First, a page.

Posts

Comments

Get Posts by E-mail

Alan November, in a workshop with teachers in Hong Kong where I found myself kind of randomly today:

  • Give your students two sites that offer two competing versions of the truth. Have them determine which one is true.
  • Assign one student each day the role of official researcher. Henceforth, whenever a question arises, the researcher answers it, not the teacher. Students eventually start asking more researchable questions more often.
  • Come into class with your own research question. Tell the class you need someone on the planet who knows more than you do about it. Have them find that person.

I like the list. How adaptable are these items to a mathematics classroom?

7 Responses to “Alan November’s Three Strategies For Web Literate Learners”

  1. on 28 Jan 2013 at 5:01 pmDavid Wees

    How about for #1, replace ‘site’ with solution or proof?

    #2 is a role I assign to all of my students, at least part of the time. Research in this case is done with the tools of mathematics that they know, or whatever technology happens to be useful (Excel, Geogebra, Wolfram Alpha etc…). I hate answering the “am I right?” question, so I just don’t anymore. That’s their job to figure out.

    #3 is not one I’ve used before, but I suppose we could use it when ALL of us get stuck. I’m less inclined to use the ‘ask an expert’ technique because I feel like this is too similar to the ‘ask Google’ solution that too many of my students rely on.

  2. on 29 Jan 2013 at 6:35 amMatt McCrea

    For #1, I’d instead replace “application” with site, so that students are distinguishing between a pseudocontext application and a realistic application of the math.

    Largely with David on #2. Another context might be in finding other solutions to problems.

    As for #3, the difference here between ask an expert and ask Google is that you might realistically expect the expert to give you a reasonable, directed answer, instead of Google, in which you’d get a mess of results instead of a targeted solution. This one isn’t too terribly hard for the kids either given the plethora of math teacher bloggers out there (Dan, of course, included) that could be used as the class expert for the day.

  3. on 29 Jan 2013 at 8:21 amChuck

    How adaptable is mathematics to these three principles? Maybe that is the question to answer.
    I like the idea of going back to ancient forms of numerology as a common curriculum and using abstraction as a tool to learn binary and hexidecimal code better than imposing artificial situations over a standard we have always taught because we have been teaching it for a while.

  4. on 29 Jan 2013 at 4:39 pmWilliam

    Math is both a body of knowledge and a tradition of cultural practice.

    The cultural practice that a modern curriculum teaches is that mathematicians pursue truth by doing lots of problems from a book, and decide whether they’ve arrived at the truth by looking in the back of the book or asking a teacher who knows the answers. The relationship the students have with mathematical truth is mediated through the infamous “they” (“what do they want me to do here?”) or their teacher.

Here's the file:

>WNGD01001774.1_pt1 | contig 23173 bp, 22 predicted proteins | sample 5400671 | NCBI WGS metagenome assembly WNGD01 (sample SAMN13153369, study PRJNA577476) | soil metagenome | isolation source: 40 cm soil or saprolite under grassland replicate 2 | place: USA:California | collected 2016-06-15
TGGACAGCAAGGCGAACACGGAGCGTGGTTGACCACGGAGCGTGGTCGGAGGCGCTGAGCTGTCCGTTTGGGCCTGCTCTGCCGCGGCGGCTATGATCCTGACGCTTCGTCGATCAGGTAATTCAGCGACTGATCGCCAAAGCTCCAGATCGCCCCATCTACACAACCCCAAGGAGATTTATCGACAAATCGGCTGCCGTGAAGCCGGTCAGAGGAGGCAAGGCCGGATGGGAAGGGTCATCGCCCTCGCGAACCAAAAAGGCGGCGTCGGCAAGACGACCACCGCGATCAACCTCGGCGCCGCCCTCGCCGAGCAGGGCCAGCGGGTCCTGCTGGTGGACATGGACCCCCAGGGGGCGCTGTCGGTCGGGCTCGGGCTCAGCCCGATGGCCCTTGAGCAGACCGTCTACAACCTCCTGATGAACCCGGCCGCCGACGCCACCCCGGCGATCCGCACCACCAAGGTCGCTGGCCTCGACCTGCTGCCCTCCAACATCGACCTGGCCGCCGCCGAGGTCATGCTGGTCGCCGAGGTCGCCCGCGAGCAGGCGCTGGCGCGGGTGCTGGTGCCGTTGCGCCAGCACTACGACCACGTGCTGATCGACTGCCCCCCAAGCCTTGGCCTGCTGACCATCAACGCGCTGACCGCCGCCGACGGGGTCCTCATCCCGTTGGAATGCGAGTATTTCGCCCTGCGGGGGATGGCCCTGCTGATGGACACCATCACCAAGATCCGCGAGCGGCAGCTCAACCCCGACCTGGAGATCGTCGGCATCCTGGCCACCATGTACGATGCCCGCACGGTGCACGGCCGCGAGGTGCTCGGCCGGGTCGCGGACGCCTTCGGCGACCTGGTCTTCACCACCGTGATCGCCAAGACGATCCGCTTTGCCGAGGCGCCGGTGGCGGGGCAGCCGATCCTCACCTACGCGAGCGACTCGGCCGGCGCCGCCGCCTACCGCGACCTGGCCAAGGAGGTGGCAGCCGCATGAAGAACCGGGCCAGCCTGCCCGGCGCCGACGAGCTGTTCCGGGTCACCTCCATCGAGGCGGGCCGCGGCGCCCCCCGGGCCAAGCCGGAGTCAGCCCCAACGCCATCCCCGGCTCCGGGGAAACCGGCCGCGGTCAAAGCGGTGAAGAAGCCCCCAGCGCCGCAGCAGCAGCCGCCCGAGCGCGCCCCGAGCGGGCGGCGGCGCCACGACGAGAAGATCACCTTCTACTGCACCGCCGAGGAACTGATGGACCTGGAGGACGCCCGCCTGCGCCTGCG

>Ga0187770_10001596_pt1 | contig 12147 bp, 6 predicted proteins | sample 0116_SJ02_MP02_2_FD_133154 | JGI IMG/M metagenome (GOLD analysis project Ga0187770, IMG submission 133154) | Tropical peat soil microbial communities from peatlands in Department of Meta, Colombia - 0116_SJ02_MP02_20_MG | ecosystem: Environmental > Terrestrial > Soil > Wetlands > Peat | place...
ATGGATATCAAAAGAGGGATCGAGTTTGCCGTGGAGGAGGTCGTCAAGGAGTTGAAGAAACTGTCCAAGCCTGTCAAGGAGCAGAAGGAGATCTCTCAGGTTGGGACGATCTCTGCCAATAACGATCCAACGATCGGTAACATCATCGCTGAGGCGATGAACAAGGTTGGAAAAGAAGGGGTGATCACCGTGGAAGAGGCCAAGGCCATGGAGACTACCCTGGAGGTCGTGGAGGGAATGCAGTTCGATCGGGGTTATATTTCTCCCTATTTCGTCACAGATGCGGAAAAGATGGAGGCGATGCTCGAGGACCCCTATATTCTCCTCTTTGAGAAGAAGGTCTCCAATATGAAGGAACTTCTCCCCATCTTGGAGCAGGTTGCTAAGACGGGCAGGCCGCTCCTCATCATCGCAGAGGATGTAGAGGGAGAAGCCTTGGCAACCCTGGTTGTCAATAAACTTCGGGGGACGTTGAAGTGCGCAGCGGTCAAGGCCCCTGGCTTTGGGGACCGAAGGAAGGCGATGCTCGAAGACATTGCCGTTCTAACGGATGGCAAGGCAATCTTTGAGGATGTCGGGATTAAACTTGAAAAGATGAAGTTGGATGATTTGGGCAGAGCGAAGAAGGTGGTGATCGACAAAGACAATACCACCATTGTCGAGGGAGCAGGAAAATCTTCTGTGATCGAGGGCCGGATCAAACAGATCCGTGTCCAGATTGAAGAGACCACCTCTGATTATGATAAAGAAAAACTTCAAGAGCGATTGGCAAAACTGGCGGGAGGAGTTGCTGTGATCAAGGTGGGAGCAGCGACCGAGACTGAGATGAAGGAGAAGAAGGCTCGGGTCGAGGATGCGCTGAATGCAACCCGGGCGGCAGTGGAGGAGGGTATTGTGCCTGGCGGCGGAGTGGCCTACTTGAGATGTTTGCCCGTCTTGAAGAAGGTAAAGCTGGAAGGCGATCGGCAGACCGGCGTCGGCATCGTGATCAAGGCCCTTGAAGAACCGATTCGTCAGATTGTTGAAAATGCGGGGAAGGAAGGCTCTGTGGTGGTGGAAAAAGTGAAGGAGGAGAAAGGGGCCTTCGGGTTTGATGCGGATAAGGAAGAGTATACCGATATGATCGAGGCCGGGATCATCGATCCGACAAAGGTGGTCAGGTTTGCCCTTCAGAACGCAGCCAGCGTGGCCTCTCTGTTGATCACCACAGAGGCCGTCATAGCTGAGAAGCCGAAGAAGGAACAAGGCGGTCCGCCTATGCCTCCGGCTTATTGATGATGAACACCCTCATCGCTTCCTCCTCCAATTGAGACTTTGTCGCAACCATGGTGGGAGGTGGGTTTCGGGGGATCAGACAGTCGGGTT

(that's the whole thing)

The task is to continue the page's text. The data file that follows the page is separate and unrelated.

What’s so compelling about the three-act math project isn’t that it does a better job of teaching the body of knowledge of mathematics (though it probably does?); it’s that it reshapes the cultural practice of mathematics in a way that more closely reflects how grown-ups engage in mathematical inquiry. The arbiter of truth isn’t the back of the book, the method of inquiry isn’t defined by the teacher, the bounds of the problem aren’t as artificially constrained.

    What would it teach students about the cultural practice of mathematic if we gave them a couple of entirely worked questions that include material they’re not familiar with and asked them to research the techniques used, evaluate the correctness and style of the various arguments, and explain which argument they find the most compelling and why?

  5. on 31 Jan 2013 at 7:05 amshelpike

    For number one it would be fun to try things like giving students links to one site that supports a square being a rectangle, and another site that supports a square not being a rectangle, and have them discuss and think about those ideas.

  6. on 06 Feb 2013 at 10:41 amIsaac

    Or better yet, the competing definitions of “trapezoid” (inclusive and exclusive) with the tangential complication of American vs. British usage of “trapezoid” vs. “trapezium.”

    It brings up the arbitrary (but still important) nature of terminology as well as cultural/historical influences.

  7. on 11 Feb 2013 at 4:29 pmSarah Miller

    Wow! I like those. A lot. I’m not sure that I need to do too much adapting to make them valuable in my math classroom. I want my students to be able to do those things, whether it is about math or not. That is one of the goals my small charter school is all about.
    For #1, I might ask my students to compare two sites who offer some math teaching. Which one is better? Which one is more useful?
    I especially like #2….my students are decently good at asking researchable questions, and it would be great to encourage more of that.
    I would do #3 just for fun, and to see what they could come up with.

    On a side note…you found yourself randomly in Hong Kong today?